August 10, 2010
Today’s Miles: 11.9
Total Miles: 141.7
Breakfast Elevation: 11,640 ft
Dinner Elevation: 10,080 ft
High Point: 11,640 ft
I can’t feel my fingers as I pack my frost-laden tent. I didn’t bring gloves because I always lose them.
Besides, this is August, I shouldn’t need gloves…
The first few miles are downhill and chilly, so it takes a little while to warm up.
The sun eventually climbs over the ridge.
I take my first long break in the wide, sunny field seen above.
I dry out my tent, sit on that rock, and have a snack.
The sun sure feels nice.
The trail levels out in this flat-bottomed sort of valley as it approaches Camp Hale.
Camp Hale is the historic training ground of the famed 10th Mountain Division, established in World War Two.
Here the division was trained in doing battle through the harshest of winter mountaineering settings – skiing, snowshoeing, climbing, and sleeping in the snow without tents – all with the rudimentary equipment of the 1940s like wooden skis. They went on to be very effective at breaking the German defense lines in the mountains of northern Italy.
Many 10th Division veterans were the key pioneers of establishing skiing as a recreational activity, developing it into the industry and major sport we see today.
This scene of the old barracks or bunkers (Or whatever they may be) is one of the token photos for a Colorado Trail hiker.
The trail climbs an adjacent ridge and re-enters the woods.
The path goes on to cross Route 24 and work its way toward Tennessee Pass, where I’ll be going into Leadville.
The day remains warm and sunny from late morning into early afternoon as I steadily move ahead toward the pass. I’m hoping to get into town as early as possible.
Even more historic artifacts line this natural corridor parallel to the state highway. Another example is seen in the beehive-shaped ovens below, once used in the processing of coal.
I reach Tennessee Pass in the early afternoon, and it’s time to hitchhike ten miles down the road to Leadville.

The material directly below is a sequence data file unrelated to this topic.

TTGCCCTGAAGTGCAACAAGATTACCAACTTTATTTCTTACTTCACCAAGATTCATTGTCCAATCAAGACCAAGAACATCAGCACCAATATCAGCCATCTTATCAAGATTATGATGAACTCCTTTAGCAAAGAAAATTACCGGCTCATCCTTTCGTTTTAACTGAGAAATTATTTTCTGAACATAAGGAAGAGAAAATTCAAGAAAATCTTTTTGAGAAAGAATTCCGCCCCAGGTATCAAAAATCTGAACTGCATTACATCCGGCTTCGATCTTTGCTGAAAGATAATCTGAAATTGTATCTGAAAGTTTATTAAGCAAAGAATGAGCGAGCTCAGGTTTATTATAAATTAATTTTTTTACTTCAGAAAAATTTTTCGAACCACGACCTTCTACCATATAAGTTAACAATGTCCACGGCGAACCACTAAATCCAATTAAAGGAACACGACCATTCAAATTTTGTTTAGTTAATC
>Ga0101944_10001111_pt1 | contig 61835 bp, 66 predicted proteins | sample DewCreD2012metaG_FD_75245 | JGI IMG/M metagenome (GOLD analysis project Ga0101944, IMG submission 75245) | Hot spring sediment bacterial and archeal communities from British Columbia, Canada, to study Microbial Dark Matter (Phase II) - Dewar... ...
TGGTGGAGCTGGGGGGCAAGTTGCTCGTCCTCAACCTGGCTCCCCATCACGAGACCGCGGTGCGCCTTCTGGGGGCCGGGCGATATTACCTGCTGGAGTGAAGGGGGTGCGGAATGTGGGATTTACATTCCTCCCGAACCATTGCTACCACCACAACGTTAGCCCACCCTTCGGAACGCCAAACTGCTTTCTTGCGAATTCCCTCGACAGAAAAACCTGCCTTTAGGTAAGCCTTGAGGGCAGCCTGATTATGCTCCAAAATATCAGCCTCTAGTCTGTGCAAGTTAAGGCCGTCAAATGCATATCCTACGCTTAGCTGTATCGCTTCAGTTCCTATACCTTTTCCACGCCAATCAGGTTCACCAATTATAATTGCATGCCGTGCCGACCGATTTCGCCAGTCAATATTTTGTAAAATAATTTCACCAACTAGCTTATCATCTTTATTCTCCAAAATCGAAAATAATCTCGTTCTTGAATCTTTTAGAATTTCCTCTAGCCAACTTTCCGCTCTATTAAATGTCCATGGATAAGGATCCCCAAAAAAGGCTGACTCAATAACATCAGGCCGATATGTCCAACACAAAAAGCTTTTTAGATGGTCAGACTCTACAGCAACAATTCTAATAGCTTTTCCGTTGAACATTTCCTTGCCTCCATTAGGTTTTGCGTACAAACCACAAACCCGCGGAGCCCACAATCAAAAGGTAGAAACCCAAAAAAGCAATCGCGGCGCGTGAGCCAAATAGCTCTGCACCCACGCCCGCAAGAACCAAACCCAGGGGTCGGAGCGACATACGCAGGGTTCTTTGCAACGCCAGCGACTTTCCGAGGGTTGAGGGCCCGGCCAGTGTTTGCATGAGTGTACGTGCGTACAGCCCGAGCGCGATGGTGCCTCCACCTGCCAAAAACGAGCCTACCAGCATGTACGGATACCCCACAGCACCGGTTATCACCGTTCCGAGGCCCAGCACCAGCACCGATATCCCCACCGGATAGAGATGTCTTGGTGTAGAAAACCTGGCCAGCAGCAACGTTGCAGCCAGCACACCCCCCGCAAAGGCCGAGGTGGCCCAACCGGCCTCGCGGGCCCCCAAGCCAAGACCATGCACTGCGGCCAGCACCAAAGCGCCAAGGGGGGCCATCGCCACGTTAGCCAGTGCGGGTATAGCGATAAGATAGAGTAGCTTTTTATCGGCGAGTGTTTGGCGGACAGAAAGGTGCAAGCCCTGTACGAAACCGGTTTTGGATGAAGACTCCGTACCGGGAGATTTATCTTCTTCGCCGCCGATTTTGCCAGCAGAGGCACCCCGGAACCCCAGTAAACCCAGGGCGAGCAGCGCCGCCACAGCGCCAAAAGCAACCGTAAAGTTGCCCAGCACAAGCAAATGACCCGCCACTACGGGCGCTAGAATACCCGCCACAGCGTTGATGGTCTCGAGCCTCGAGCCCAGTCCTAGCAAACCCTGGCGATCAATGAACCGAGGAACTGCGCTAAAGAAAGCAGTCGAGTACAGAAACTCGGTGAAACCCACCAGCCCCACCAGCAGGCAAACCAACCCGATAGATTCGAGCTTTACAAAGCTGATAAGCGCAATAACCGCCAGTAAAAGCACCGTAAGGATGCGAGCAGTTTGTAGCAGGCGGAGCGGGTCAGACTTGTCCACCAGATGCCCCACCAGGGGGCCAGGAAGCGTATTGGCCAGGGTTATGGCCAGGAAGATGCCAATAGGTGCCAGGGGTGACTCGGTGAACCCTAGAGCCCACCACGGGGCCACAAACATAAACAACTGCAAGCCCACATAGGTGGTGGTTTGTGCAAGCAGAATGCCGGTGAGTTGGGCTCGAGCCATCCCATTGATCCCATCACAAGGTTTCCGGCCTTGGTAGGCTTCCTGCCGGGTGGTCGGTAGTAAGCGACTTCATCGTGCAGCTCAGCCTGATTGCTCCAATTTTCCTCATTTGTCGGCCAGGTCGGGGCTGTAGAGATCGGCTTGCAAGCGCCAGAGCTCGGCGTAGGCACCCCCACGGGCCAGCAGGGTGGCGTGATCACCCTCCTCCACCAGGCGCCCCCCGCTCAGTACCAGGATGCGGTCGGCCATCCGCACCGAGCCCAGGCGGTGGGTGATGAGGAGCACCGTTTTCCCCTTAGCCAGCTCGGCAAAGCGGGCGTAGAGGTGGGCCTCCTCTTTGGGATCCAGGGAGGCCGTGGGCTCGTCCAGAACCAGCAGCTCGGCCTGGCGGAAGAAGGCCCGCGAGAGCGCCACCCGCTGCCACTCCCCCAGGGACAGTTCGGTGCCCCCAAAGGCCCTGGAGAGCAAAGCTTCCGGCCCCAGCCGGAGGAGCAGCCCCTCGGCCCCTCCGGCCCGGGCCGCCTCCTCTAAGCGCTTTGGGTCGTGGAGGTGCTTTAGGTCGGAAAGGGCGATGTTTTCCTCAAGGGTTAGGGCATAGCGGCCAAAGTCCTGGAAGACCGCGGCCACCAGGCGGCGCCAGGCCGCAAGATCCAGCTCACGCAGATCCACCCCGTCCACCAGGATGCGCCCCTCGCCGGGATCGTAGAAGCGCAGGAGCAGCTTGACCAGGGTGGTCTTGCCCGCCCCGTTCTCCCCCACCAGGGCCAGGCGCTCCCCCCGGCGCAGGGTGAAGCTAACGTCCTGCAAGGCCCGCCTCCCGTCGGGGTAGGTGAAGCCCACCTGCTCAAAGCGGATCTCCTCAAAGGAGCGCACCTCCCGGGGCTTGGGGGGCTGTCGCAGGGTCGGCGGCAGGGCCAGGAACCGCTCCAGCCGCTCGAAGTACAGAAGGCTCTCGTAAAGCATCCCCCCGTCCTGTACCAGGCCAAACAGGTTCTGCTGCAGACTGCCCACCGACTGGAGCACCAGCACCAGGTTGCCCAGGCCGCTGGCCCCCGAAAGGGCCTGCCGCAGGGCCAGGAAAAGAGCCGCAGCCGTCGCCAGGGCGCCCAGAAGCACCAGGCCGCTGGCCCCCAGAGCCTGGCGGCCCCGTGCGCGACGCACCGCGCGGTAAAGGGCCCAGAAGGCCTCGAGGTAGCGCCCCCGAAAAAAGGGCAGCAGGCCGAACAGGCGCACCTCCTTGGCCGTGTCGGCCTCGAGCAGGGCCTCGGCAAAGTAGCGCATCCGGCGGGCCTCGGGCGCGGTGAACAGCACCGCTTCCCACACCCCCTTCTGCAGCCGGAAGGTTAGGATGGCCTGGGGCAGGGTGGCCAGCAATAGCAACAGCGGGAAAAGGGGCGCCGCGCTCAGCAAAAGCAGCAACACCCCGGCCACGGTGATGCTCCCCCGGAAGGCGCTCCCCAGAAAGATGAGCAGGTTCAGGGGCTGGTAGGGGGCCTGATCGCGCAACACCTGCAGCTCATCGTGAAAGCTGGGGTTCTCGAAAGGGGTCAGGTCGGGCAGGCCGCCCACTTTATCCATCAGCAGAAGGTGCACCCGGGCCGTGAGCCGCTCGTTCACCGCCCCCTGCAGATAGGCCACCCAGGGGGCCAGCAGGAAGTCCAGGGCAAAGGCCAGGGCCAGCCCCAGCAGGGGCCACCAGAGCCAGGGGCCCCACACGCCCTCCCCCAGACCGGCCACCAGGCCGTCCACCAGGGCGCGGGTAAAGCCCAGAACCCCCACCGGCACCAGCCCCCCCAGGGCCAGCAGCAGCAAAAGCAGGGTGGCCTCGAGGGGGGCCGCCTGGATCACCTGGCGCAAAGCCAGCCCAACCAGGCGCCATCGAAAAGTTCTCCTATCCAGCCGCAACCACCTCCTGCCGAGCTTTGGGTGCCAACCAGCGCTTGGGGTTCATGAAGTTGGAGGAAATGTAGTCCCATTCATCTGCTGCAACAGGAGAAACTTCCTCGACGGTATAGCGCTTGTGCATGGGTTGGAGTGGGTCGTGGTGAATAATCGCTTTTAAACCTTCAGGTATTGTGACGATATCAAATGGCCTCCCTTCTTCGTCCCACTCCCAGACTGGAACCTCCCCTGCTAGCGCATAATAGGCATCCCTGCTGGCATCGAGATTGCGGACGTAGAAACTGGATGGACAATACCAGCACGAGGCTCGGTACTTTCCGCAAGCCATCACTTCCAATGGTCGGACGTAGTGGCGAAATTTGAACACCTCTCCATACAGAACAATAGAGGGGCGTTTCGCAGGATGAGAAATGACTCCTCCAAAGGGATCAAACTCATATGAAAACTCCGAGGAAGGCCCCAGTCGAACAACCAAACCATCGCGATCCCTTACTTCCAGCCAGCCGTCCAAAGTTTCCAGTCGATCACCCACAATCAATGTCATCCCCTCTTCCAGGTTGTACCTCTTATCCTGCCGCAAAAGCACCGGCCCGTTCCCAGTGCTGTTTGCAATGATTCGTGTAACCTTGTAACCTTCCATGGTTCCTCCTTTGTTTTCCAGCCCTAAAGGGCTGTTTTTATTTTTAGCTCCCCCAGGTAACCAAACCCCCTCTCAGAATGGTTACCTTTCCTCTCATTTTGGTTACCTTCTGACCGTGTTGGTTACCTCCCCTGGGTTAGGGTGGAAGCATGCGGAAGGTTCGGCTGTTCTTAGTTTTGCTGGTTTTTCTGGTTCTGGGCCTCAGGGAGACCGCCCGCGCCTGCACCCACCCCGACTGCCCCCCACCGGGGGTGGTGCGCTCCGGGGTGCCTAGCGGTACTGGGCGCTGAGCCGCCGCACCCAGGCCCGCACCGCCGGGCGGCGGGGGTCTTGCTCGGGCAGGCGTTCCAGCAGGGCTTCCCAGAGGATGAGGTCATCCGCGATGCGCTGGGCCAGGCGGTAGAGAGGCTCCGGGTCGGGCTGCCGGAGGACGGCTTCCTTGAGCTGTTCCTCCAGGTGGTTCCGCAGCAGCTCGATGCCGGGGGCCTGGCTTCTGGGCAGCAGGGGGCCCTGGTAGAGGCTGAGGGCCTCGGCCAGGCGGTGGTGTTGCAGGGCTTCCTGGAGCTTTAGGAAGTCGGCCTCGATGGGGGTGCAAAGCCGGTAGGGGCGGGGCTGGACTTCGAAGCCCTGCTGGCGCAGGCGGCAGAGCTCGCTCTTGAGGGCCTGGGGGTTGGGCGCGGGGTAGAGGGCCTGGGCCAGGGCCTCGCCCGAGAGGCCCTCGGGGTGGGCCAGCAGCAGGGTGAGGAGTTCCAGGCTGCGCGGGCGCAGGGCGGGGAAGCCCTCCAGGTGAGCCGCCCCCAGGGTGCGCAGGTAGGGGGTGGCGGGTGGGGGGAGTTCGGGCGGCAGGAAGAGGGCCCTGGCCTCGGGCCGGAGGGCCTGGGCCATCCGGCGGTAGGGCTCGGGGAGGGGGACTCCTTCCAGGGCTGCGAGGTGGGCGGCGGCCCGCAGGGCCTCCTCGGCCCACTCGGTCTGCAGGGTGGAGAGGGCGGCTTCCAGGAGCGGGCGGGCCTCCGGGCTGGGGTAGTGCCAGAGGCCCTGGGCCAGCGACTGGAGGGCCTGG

Hitchhiking is something that all long distance hikers have to deal with. It’s fun to “have done it” in the past, but it’s rare for me to initially enjoy the process… not because of the perceived danger involved, but just because it places me in an awkward position. I feel like a beggar on the sidewalk asking for a dime, as people motor on past me. Some turn their heads and look. Others stare straight ahead.
And that’s just the beginning – there’s always an undercurrent of distrust after scoring a ride. The degree of distrust varies but it’s always there, no matter how normal and harmless each party is perceived to be.
I usually do my best to help drivers feel at ease, though I have to be careful not to seem to be trying too hard. It’s just awkward when when there’s so much edgy, sixth sense turning of the wheels going on, judging each other and all our slightest moves and phrases.
The last time I picked up a hitchhiker was late September of just this last year, 2009. I was leaving Yosemite National Park and stopped for two backpackers, an interesting and friendly young couple. The guy was from England, and the girl was from New Zealand. They had just finished the Sierra High Route, and I’d just done the John Muir Trail. This was an altogether “coincidental” meeting of kindred spirits that had nothing to fear from each other… yet when their backpacks went in the trunk of my car and I closed the lid, I could tell that they didn’t like that – having their gear essentially locked away from them. I wouldn’t like it either. They didn’t speak up about it, but I could just sense it… always that hint of distrust when hitchhiking.
A neat little addition to that anecdote… two months later I was hiking with a backcountry ranger I’d just met in the Grand Canyon. In casual conversation I learned that he’d also done the Sierra High Route, and met the couple that I’d given a ride. Just goes to show how we backpackers live in a small world, and are bound to meet in the most random and often spectacular places.
So now I choose a strategic place along the side of the road at Tennessee Pass, and stick out my thumb. The cars go by for at least half an hour. There’s a large parking lot / rest stop / brake check / tourist pull-out here with a big sign marking the Continental Divide, as well as a memorial for the 10th Mountain Division. Some people pull over, but I don’t approach them. I’m in plain sight and clearly looking for a ride. If they wanted to offer, they’d pull up to me and do so.